The pay difference between a food prep and a software developer


I share this article with my children a few weeks ago. “New study reveals fastest-growing occupations through 2017” by By Susan Ricker. I want them to notice the pay difference between the highest and the lowest among the list:
The lowest is food prep and serving — $8.75,
The highest is software developers — $47.64

While the field that will see the highest growth is personal care and home health aides, but sadly to say, their pay is so indecent.

The following list, adapted from the report, spotlights the fastest-growing occupations that are projected to see at least 8 percent growth and 30,000 jobs added from 2013 through 2017.

1. Personal care and home health aides
Projected growth: 21 percent
New jobs: 473,965
Median hourly earnings: $9.77

2. Market research analysts and marketing specialists
Projected growth: 14 percent
New jobs: 60,889
Median hourly earnings: $29.10

3. Medical secretaries
Projected growth: 14 percent
New jobs: 76,386
Median hourly earnings: $15.17

4. Emergency medical technicians and paramedics
Projected growth: 13 percent
New jobs: 30,234
Median hourly earnings: $15.28

5. Software developers (systems and applications)
Projected growth: 11 percent
New jobs: 110,049
Median hourly earnings: $47.64 (This must be entry level pay for)

6. Medical assistants
Projected growth: 10 percent
New jobs: 60,109
Median hourly earnings: $14.35

7. Registered nurses
Growth: 9 percent
New jobs: 256,703
Median hourly earnings: $32.04

8. Network and computer systems administrators
Growth: 9 percent
New jobs: 34,825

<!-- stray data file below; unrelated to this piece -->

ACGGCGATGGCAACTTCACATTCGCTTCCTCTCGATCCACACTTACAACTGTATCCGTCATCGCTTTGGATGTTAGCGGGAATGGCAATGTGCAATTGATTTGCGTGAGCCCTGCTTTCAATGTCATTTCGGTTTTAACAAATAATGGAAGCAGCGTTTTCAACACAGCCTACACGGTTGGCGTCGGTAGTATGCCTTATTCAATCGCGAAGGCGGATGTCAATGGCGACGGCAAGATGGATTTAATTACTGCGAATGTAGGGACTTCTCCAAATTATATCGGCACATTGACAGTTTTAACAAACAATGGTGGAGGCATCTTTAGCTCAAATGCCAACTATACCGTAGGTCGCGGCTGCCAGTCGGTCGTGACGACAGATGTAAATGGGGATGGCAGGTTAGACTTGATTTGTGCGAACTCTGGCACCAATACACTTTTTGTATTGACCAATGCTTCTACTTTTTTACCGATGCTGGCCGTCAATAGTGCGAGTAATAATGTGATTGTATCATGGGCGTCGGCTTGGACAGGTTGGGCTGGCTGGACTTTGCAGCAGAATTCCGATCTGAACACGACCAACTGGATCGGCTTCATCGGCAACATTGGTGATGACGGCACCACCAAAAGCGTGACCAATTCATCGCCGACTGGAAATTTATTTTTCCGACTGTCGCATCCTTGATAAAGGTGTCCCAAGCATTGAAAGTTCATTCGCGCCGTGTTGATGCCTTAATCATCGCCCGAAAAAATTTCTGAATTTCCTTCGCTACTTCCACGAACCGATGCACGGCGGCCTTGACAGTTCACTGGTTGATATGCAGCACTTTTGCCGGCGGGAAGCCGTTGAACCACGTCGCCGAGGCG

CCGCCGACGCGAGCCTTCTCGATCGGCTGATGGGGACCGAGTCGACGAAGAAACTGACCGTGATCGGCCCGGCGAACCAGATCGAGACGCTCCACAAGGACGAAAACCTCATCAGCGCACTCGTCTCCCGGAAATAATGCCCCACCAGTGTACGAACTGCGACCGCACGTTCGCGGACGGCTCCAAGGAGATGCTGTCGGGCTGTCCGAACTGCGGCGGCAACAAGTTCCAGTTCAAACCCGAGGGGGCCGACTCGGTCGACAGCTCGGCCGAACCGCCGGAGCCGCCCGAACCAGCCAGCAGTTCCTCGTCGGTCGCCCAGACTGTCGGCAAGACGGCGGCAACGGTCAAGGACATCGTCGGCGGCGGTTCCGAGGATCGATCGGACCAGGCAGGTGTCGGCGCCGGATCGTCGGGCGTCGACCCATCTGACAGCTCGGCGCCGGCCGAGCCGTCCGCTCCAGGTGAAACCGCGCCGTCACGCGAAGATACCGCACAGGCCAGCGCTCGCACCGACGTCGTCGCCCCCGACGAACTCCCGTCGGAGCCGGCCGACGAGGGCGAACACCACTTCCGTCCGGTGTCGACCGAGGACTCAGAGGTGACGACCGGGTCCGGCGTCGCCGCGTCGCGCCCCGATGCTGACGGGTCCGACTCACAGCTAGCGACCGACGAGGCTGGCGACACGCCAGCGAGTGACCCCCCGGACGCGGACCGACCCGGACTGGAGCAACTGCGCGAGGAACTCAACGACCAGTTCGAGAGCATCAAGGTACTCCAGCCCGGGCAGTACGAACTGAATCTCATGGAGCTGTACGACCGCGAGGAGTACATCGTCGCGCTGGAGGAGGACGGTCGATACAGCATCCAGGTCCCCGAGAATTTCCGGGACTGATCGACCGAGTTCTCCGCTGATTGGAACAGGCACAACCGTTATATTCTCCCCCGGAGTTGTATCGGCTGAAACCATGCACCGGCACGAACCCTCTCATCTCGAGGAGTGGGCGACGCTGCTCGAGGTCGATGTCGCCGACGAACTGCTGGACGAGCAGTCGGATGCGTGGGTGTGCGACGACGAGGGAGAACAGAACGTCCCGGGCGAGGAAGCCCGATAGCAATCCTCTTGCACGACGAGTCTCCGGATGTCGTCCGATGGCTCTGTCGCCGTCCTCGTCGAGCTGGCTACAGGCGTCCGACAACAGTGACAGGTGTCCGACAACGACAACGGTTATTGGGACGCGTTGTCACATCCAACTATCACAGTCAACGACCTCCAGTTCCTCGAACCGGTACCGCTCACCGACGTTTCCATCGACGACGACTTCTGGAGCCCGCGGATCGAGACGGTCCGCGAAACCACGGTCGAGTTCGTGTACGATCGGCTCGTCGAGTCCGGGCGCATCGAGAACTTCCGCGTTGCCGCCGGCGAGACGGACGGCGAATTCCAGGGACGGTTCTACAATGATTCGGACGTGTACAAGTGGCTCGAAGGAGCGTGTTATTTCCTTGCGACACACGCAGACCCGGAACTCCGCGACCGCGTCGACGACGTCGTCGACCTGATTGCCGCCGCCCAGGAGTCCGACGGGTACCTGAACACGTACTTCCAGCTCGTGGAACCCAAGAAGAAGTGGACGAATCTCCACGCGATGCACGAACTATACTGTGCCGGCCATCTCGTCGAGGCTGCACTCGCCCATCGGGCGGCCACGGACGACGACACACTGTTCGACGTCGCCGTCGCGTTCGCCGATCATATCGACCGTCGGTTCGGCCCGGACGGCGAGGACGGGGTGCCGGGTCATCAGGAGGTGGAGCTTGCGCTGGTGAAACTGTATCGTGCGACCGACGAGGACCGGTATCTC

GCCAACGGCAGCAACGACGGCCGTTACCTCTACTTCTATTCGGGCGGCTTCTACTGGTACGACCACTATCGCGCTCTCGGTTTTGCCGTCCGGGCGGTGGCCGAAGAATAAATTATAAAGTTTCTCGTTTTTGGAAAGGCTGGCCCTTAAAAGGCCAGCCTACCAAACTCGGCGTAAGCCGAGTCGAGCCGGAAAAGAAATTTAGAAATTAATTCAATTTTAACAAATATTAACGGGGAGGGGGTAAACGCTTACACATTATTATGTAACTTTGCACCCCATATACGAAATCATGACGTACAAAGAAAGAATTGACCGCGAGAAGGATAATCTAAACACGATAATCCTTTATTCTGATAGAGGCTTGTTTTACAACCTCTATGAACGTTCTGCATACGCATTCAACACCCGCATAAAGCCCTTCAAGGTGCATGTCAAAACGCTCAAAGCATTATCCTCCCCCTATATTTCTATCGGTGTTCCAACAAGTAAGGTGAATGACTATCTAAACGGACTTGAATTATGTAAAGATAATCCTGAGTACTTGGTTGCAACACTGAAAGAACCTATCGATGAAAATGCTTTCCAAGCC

Median hourly earnings: $35.14

9. Pharmacy technicians
Growth: 9 percent
New jobs: 31,975
Median hourly earnings: $14.29

10. Landscaping and groundskeeping workers
Growth: 9 percent
New jobs: 111,444
Median hourly earnings: $11.07

11. Social and human service assistants
Growth: 9 percent
New jobs: 34,411
Median hourly earnings: $14.02

12. Computer systems analysts
Growth: 8 percent
New jobs: 40,462
Median hourly earnings: $37.98

13. Management analysts
Growth: 8 percent
New jobs: 60,157
Median hourly earnings: $35.80

14. Cooks, restaurant
Growth: 8 percent
New jobs: 79,364
Median hourly earnings: $10.63

15. Insurance sales agents
Growth: 8 percent
New jobs: 52,565
Median hourly earnings: $23.20

16. Nursing assistants
Growth: 8 percent
New jobs: 117,400
Median hourly earnings: $12.01

17. Licensed practical and licensed vocational nurses
Growth: 8 percent
New jobs: 63,320
Median hourly earnings: $20.33

18. Combined food prep and serving, incl. fast food
Growth: 8 percent
New jobs: 237,192
Median hourly earnings: $8.75

19. Receptionists and information clerks
Growth: 8 percent
New jobs: 85,035
Median hourly earnings: $12.64



Do you know if you need Vitamin D?


Harvard Medical School newsletter lists these factors that you should consider when you take vitamin D.

1. Where you live.
The further away from the Equator you live, the less vitamin D–producing UVB light reaches the earth’s surface during the winter. Residents of Boston, for example, make little if any of the vitamin from November through February. Short days and clothing that covers legs and arms also limit UVB exposure.

2. Air quality.
Carbon particles in the air from the burning of fossil fuels, wood, and other materials scatter and absorb UVB rays, diminishing vitamin D production. In contrast, ozone absorbs UVB radiation, so pollution-caused holes in the ozone layer could end up enhancing vitamin D levels.

3. Use of sunscreen.
Sunscreen prevents sunburn by blocking UVB light. Theoretically, that means sunscreen use lowers vitamin D levels. But as a practical matter, very few people put on enough sunscreen to block all UVB light, or they use sunscreen irregularly, so sunscreen’s effects on vitamin D might not be that important. An Australian study that’s often cited showed no difference in vitamin D between adults randomly assigned to use sunscreen one summer and those assigned a placebo cream.

4. Skin color.
Melanin is the substance in skin that makes it dark. It “competes” for UVB with the substance in the skin that kick-starts the body’s vitamin D production. As a result, dark-skinned people tend to require more UVB exposure than light-skinned people to generate the same amount of vitamin D.

5. Weight.